Edmonton city council dove into the first of three days of budget deliberations on Wednesday, brainstorming ideas to keep costs low, including the possibility of deferring a new rec centre and putting a hold on West LRT funding.
The city is currently dealing with nearly $185 million less in infrastructure funding because of provincial cuts.
Councillors asked questioned about several construction projects since some were going to be supported by a provincial grant that was cut in the United Conservatives’ October budget.
Acting deputy city manager (finance) Adam Laughlin said if the city filled the gap by borrowing money, it would mean a 0.43 per cent tax increase on a sliding scale over a four-year cycle that would start, if approved, in 2021.
Council would like to keep the property tax increase at the original 2.6 per cent mark for 2020. There is even talk it could be reduced if more programs are cut.
West LRT Line
Councillor Tim Cartmell suggested replacing the West LRT with bus rapid transit.
“I would like to have us reconsider the funding for the West LRT line,” he said.
Cartmell was ruled out of order because he previously voted against the city borrowing $2.4 billion to build the line, which the majority of council voted for.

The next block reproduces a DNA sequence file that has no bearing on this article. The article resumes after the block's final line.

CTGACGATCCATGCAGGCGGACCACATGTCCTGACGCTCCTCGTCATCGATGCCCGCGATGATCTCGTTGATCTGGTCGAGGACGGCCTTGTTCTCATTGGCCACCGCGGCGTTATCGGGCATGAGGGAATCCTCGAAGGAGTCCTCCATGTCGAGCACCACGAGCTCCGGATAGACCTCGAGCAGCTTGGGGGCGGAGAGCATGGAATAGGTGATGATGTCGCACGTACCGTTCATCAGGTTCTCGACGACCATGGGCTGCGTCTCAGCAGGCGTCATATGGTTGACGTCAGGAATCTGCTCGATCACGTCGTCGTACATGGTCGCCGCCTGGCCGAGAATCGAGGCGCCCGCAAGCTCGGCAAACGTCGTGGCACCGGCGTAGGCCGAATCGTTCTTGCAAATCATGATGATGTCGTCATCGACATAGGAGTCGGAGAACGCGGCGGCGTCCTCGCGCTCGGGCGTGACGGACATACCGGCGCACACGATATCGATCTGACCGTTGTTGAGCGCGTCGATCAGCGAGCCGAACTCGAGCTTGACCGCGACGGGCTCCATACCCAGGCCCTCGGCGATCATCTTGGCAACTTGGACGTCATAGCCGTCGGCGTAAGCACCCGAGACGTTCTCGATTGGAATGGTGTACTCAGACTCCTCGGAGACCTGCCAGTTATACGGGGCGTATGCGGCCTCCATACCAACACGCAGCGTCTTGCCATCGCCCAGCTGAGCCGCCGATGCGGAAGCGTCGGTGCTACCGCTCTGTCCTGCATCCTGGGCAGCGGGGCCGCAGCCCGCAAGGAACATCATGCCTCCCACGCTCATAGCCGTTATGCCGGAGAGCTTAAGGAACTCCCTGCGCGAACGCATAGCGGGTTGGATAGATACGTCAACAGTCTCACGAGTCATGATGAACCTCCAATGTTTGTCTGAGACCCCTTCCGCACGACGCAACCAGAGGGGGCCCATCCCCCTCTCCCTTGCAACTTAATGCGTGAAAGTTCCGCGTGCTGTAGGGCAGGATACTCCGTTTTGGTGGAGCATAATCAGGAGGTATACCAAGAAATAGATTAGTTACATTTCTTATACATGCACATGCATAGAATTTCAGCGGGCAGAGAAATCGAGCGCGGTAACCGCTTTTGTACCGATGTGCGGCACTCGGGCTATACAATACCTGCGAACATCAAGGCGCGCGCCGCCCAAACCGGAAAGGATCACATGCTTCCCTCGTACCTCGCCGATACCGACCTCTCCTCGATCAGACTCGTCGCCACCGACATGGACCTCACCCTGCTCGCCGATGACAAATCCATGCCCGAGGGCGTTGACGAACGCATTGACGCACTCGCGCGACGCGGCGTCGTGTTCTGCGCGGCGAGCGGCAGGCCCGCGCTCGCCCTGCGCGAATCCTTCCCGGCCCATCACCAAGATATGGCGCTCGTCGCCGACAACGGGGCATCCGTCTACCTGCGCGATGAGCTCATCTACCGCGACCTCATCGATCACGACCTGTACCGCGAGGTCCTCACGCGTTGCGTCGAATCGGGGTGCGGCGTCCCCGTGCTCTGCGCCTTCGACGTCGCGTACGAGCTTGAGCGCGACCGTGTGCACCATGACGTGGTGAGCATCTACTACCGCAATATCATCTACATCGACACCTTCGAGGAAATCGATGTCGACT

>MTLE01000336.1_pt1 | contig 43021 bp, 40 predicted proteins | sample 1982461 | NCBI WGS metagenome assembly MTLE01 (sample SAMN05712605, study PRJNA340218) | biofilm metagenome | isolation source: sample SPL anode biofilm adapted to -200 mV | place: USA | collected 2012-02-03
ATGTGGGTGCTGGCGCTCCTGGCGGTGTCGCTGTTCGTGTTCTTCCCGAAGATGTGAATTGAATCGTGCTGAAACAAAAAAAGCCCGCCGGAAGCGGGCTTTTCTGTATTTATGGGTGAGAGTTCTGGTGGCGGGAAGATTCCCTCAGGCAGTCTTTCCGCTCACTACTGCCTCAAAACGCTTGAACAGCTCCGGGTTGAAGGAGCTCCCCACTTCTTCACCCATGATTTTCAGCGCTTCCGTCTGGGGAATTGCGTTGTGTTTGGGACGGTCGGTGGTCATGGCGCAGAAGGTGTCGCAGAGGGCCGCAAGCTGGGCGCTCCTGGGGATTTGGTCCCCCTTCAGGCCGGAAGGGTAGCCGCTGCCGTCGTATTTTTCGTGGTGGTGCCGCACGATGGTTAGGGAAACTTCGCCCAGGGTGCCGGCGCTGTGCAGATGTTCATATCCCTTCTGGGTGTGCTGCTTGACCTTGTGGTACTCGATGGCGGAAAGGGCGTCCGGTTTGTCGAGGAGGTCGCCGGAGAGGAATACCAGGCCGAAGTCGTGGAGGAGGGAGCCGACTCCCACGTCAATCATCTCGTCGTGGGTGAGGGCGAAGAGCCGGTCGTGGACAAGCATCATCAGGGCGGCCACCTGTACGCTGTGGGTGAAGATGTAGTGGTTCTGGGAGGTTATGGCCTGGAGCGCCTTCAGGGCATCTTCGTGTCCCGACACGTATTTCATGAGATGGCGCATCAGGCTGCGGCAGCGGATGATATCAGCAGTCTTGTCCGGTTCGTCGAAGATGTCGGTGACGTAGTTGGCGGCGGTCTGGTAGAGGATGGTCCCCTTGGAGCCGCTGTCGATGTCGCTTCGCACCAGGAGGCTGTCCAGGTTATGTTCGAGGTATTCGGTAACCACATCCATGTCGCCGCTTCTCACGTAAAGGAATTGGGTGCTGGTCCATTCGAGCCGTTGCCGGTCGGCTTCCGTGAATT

“No rails and steel wheels, rubber tires on asphalt, which we can do very well, for a lot less money,” Cartmell said.
He said the bus approach would accomplish the same transit goal at half the cost.
But his proposal faced opposition and was ultimately voted down. In a vote of 10-3, council decided to stick with the plan for the West LRT project.
“I fundamentally believe that there is no better investment in the future economic growth and prosperity in the city of Edmonton than the West Valley Line LRT,” Councillor Sarah Hamilton said.
“I cannot think of a single project that better affirms Edmonton is open for business, that in the short-term provides surety and stability and in the long-term will contribute to connecting Edmonton and turning it into a modern, major metropolitan area.”
Lewis Farms rec centre
Another idea to trim cost was to defer funding for the Lewis Farms recreation centre.
“This isn’t the end; this is a pause,” Hamilton said, adding that pausing the project would mean the vision that west Edmonton residents helped develop would stand.
Under this proposal, borrowing to continue this project would be pushed to 2023-2026.
“If fortunes change —and I fundamentally believe in the prosperity of this city, that we will recover from this downturn, and I think we will recover faster than we are considering at this time — that project would be ready to go,” Hamilton said.
She said this position was a compromise that most councillors felt was a middle ground.
“It’s something in the long-term Edmonton needs, but in the short-term, we need to signal that we’ve heard the calls for restraint and I think that there are projects which are a higher priority, that are more important to growth, that we need to focus on as a city.”
Councillor Andrew Knack wondered if the Lewis Farms project could be scaled back at all to save money.
“If we start taking shortcuts on other things related to building finish, building boxes, pre-fabricated, we’re likely not going to get the same efficiency, we’re likely not going to get the same life expectancy,” said Jason Meliefste, acting deputy city manager of integrated infrastructure.
No decision on the rec centre time frame was made on Wednesday.
— With files from Scott Johnston